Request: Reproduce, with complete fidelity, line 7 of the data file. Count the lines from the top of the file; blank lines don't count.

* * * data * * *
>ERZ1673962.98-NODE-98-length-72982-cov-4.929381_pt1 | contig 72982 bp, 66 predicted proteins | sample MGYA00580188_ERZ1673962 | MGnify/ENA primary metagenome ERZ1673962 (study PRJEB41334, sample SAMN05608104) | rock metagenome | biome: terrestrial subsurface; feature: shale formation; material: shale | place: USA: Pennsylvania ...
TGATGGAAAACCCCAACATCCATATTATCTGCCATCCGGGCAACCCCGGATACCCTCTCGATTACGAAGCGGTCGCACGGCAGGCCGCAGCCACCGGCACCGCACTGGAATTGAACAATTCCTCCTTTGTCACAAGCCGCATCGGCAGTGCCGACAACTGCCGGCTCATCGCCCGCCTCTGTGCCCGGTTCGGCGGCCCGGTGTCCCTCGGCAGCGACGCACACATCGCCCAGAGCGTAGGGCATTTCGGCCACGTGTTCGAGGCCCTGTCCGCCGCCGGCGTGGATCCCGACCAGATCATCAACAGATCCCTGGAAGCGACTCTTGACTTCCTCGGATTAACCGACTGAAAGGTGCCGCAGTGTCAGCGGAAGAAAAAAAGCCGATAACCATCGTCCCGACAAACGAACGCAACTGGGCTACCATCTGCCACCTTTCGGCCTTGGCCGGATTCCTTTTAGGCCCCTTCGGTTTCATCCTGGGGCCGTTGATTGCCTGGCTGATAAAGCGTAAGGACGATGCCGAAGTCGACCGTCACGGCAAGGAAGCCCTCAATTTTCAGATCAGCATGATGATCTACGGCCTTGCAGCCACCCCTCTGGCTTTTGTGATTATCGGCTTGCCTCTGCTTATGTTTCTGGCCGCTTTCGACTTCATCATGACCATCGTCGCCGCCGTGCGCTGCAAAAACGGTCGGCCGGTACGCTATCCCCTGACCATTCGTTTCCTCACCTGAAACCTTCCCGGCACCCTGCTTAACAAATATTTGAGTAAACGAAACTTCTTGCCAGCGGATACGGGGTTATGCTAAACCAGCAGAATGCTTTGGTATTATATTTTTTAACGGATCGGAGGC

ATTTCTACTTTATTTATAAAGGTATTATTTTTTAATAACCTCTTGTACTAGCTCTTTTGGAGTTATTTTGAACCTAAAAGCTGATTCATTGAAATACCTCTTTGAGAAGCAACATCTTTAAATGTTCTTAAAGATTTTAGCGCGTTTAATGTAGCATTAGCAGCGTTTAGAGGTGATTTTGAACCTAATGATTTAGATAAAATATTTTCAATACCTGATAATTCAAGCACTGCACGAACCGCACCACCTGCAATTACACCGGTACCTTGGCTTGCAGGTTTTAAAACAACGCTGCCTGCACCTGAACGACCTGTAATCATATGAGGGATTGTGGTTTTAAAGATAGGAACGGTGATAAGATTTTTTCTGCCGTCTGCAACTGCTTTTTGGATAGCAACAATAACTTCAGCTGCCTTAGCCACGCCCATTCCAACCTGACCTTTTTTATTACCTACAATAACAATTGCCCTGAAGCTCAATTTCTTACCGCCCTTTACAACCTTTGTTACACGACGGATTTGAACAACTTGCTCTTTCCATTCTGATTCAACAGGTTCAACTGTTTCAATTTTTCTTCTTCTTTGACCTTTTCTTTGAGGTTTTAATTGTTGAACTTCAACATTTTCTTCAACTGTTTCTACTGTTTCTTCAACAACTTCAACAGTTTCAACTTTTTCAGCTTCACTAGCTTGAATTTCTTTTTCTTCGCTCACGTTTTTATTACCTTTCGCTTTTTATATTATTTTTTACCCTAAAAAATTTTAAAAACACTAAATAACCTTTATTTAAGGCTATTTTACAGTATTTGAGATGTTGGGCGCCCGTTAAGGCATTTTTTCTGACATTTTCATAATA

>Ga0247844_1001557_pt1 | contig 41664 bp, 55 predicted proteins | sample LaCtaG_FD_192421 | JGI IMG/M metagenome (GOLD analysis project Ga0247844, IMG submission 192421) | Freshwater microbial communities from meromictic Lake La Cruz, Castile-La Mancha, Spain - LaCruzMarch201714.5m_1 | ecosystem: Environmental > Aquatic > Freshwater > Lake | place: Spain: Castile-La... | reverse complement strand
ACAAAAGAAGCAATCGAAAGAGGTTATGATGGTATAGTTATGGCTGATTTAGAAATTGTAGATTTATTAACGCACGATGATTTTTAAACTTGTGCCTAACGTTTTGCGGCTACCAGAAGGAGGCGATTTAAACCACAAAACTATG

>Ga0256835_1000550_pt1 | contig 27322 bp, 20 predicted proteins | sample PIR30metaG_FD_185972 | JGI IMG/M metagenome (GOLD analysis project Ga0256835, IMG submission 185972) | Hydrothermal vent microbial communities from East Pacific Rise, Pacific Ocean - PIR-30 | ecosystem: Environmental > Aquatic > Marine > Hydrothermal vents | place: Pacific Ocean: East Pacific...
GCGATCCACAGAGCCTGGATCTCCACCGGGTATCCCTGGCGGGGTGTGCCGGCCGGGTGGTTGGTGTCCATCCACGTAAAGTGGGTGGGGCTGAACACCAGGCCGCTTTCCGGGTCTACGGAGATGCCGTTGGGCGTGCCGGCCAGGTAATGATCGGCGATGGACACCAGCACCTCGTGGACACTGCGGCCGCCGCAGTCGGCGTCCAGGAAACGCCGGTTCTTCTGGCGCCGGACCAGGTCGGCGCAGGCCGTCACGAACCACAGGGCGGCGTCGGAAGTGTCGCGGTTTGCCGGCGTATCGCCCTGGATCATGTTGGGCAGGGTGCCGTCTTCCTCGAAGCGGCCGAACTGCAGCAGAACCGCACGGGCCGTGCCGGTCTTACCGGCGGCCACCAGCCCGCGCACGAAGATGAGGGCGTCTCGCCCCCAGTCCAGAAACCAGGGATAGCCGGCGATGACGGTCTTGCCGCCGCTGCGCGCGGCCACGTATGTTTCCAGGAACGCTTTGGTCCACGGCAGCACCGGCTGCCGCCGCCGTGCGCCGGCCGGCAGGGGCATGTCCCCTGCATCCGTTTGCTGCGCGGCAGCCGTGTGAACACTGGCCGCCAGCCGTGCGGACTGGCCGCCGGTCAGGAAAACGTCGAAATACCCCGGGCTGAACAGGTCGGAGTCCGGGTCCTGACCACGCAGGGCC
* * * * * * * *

GCGATCCACAGAGCCTGGATCTCCACCGGGTATCCCTGGCGGGGTGTGCCGGCCGGGTGGTTGGTGTCCATCCACGTAAAGTGGGTGGGGCTGAACACCAGGCCGCTTTCCGGGTCTACGGAGATGCCGTTGGGCGTGCCGGCCAGGTAATGATCGGCGATGGACACCAGCACCTCGTGGACACTGCGGCCGCCGCAGTCGGCGTCCAGGAAACGCCGGTTCTTCTGGCGCCGGACCAGGTCGGCGCAGGCCGTCACGAACCACAGGGCGGCGTCGGAAGTGTCGCGGTTTGCCGGCGTATCGCCCTGGATCATGTTGGGCAGGGTGCCGTCTTCCTCGAAGCGGCCGAACTGCAGCAGAACCGCACGGGCCGTGCCGGTCTTACCGGCGGCCACCAGCCCGCGCACGAAGATGAGGGCGTCTCGCCCCCAGTCCAGAAACCAGGGATAGCCGGCGATGACGGTCTTGCCGCCGCTGCGCGCGGCCACGTATGTTTCCAGGAACGCTTTGGTCCACGGCAGCACCGGCTGCCGCCGCCGTGCGCCGGCCGGCAGGGGCATGTCCCCTGCATCCGTTTGCTGCGCGGCAGCCGTGTGAACACTGGCCGCCAGCCGTGCGGACTGGCCGCCGGTCAGGAAAACGTCGAAATACCCCGGGCTGAACAGGTCGGAGTCCGGGTCCTGACCACGCAGGGCC